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Nat Commun. 2015 Jun 15;6:7404. doi: 10.1038/ncomms8404.

Defective Hfp-dependent transcriptional repression of dMYC is fundamental to tissue overgrowth in Drosophila XPB models.

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Department of Anatomy and Neuroscience, University of Melbourne, Parkville, Melbourne 3010, Australia.
Aix-Marseille University, F-13284 Marseille, France.
Peter MacCallum Cancer Centre, St Andrews Place, East Melbourne Victoria 3002, Australia.
Center for Cancer Research, National Cancer Institute, NIH, Bethesda, Maryland 20892, USA.
1] Peter MacCallum Cancer Centre, St Andrews Place, East Melbourne Victoria 3002, Australia [2] Department of Cancer Biology and Therapeutics, The John Curtin School of Medical Research, The Australian National University, Canberra Australian Capital Territory 2600, Australia.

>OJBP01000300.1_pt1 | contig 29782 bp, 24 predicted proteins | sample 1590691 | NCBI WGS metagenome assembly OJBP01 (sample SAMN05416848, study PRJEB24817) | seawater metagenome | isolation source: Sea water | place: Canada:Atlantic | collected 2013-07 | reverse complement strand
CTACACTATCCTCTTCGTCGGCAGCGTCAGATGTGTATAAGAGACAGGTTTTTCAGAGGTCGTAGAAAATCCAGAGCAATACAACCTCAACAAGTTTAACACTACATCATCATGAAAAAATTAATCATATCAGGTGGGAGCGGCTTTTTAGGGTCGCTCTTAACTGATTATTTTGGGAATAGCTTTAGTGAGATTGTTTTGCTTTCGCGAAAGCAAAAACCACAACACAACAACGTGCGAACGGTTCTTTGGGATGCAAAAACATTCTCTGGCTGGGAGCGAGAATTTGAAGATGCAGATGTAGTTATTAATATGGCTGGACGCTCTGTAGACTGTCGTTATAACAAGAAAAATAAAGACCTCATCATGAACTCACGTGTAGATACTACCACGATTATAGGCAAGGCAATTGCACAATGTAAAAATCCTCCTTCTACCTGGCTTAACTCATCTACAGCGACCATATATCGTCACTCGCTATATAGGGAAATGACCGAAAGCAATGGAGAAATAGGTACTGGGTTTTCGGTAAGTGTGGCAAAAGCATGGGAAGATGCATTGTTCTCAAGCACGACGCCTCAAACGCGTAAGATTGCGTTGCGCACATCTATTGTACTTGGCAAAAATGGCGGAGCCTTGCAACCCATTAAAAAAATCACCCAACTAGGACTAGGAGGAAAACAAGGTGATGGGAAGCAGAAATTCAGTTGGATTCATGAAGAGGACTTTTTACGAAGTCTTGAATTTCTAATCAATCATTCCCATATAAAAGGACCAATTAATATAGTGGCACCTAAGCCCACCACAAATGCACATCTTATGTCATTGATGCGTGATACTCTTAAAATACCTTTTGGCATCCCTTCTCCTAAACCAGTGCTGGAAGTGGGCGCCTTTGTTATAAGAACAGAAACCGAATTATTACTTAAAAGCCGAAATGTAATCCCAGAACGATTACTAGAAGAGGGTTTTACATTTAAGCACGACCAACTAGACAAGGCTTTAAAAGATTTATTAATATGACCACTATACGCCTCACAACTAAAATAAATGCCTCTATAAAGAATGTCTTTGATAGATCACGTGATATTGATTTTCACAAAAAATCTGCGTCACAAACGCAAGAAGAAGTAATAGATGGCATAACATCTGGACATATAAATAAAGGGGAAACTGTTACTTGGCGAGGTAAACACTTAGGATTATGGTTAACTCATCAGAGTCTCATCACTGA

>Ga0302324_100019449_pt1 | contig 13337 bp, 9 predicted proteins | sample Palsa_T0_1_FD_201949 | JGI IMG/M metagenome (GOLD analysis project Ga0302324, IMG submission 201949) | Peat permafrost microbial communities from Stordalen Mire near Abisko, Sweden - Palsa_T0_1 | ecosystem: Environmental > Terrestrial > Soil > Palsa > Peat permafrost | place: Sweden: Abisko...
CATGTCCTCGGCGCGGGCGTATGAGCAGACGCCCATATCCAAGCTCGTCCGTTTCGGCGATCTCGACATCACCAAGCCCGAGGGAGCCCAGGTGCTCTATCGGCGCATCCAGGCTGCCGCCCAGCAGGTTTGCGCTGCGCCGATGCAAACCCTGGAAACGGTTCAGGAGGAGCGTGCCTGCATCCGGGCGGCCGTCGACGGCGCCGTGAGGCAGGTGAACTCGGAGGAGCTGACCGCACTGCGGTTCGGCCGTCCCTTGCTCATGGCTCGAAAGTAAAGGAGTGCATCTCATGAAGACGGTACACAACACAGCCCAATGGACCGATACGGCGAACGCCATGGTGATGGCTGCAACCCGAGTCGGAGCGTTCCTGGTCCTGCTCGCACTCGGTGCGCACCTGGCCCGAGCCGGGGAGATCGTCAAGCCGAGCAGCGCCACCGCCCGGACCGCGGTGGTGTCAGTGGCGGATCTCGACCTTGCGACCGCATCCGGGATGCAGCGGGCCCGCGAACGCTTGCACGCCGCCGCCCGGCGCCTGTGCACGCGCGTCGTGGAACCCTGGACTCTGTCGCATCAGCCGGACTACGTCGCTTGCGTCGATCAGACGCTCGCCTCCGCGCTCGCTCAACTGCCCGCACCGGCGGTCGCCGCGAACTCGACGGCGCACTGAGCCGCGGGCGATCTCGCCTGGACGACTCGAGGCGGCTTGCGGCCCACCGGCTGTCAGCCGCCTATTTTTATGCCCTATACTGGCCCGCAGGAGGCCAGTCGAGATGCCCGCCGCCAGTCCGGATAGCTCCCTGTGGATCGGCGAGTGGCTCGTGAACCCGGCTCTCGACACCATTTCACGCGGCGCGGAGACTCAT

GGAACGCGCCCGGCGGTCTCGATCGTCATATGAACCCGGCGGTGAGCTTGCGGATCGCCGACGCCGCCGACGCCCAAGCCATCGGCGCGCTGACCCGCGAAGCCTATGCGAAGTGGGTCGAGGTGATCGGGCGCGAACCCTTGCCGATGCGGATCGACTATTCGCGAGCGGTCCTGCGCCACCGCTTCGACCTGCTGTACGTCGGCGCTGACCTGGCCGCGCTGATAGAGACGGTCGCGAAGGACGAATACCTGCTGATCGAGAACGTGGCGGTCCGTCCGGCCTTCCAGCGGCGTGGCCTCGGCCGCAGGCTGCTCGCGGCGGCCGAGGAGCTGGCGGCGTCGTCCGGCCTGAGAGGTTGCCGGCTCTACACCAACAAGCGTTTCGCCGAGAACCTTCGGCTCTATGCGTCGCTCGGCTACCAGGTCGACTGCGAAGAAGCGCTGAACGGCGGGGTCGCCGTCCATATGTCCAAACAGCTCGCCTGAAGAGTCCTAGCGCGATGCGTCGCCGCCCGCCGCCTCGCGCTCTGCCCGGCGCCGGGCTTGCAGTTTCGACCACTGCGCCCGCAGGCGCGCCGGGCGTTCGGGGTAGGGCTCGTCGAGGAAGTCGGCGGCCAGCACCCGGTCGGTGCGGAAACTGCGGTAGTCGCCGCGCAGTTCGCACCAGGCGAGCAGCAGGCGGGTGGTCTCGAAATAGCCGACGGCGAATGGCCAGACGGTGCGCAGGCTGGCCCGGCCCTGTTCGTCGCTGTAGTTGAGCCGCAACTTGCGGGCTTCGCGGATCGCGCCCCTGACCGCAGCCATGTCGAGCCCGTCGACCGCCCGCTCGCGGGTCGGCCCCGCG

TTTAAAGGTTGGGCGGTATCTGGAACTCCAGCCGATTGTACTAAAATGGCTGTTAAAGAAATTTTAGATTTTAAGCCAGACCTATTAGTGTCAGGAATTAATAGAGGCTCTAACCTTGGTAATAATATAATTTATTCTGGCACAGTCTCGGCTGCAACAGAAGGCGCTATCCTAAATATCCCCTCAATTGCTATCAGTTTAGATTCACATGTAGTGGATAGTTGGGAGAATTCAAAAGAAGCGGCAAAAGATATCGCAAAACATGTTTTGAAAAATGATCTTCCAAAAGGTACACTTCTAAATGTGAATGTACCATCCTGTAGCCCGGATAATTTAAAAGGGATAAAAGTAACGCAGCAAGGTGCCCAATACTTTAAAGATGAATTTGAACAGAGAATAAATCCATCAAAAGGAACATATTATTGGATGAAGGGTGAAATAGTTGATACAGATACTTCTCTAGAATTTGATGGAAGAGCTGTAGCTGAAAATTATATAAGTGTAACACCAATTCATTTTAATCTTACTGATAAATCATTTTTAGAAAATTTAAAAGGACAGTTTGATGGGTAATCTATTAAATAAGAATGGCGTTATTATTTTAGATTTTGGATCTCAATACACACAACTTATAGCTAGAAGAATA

Nucleotide excision DNA repair (NER) pathway mutations cause neurodegenerative and progeroid disorders (xeroderma pigmentosum (XP), Cockayne syndrome (CS) and trichothiodystrophy (TTD)), which are inexplicably associated with (XP) or without (CS/TTD) cancer. Moreover, cancer progression occurs in certain patients, but not others, with similar C-terminal mutations in the XPB helicase subunit of transcription and NER factor TFIIH. Mechanisms driving overproliferation and, therefore, cancer associated with XPB mutations are currently unknown. Here using Drosophila models, we provide evidence that C-terminally truncated Hay/XPB alleles enhance overgrowth dependent on reduced abundance of RNA recognition motif protein Hfp/FIR, which transcriptionally represses the MYC oncogene homologue, dMYC. The data demonstrate that dMYC repression and dMYC-dependent overgrowth in the Hfp hypomorph is further impaired in the C-terminal Hay/XPB mutant background. Thus, we predict defective transcriptional repression of MYC by the Hfp orthologue, FIR, might provide one mechanism for cancer progression in XP/CS.

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